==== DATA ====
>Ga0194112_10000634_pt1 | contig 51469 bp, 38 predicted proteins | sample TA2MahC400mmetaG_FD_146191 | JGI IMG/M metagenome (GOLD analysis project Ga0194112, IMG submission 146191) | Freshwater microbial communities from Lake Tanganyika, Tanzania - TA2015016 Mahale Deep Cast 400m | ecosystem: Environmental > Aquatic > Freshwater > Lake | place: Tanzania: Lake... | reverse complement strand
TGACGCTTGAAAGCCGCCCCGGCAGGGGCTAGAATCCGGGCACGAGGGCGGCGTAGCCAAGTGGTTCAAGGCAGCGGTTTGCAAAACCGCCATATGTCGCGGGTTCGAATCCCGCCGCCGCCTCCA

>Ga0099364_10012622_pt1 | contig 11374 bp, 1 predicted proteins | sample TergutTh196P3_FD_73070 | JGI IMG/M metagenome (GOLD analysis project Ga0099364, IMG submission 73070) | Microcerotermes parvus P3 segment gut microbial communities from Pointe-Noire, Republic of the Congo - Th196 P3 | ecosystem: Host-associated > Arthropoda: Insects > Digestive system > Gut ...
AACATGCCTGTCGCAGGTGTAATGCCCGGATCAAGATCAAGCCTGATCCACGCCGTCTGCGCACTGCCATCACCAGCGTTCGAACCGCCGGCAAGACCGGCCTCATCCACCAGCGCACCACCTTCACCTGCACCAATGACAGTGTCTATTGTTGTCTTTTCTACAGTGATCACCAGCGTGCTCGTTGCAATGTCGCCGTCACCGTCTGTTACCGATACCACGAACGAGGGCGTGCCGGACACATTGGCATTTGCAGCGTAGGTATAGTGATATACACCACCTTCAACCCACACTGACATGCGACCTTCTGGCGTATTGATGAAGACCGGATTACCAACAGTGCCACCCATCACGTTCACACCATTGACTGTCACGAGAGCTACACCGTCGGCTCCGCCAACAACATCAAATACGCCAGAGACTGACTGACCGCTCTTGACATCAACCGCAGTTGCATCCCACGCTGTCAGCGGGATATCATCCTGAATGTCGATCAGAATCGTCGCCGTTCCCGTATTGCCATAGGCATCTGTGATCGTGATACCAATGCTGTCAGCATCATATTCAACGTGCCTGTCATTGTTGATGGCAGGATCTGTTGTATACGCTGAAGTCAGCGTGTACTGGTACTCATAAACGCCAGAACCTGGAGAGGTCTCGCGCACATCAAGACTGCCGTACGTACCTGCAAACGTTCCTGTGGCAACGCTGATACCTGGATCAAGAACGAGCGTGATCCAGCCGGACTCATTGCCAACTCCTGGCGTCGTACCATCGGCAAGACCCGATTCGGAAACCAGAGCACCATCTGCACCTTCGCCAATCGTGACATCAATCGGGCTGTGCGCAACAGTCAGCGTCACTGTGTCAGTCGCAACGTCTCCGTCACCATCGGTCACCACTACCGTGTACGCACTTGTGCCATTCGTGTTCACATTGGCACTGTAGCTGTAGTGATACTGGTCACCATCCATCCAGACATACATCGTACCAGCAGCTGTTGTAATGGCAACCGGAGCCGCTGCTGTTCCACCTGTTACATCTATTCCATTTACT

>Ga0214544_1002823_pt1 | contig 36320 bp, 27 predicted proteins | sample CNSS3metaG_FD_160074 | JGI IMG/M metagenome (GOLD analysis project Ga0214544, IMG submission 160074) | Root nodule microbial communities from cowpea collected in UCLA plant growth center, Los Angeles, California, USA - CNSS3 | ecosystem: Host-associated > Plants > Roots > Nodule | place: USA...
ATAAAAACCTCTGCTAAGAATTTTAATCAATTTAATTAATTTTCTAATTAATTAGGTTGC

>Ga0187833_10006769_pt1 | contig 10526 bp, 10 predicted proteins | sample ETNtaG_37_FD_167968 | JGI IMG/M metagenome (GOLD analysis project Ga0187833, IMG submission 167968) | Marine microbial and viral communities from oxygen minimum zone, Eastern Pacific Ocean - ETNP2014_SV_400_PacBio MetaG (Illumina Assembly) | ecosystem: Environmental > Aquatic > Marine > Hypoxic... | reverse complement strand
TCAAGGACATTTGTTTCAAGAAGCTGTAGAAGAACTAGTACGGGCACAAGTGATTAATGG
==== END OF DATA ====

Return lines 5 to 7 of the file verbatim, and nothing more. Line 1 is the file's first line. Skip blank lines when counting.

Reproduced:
>Ga0214544_1002823_pt1 | contig 36320 bp, 27 predicted proteins | sample CNSS3metaG_FD_160074 | JGI IMG/M metagenome (GOLD analysis project Ga0214544, IMG submission 160074) | Root nodule microbial communities from cowpea collected in UCLA plant growth center, Los Angeles, California, USA - CNSS3 | ecosystem: Host-associated > Plants > Roots > Nodule | place: USA...
ATAAAAACCTCTGCTAAGAATTTTAATCAATTTAATTAATTTTCTAATTAATTAGGTTGC

>Ga0187833_10006769_pt1 | contig 10526 bp, 10 predicted proteins | sample ETNtaG_37_FD_167968 | JGI IMG/M metagenome (GOLD analysis project Ga0187833, IMG submission 167968) | Marine microbial and viral communities from oxygen minimum zone, Eastern Pacific Ocean - ETNP2014_SV_400_PacBio MetaG (Illumina Assembly) | ecosystem: Environmental > Aquatic > Marine > Hypoxic... | reverse complement strand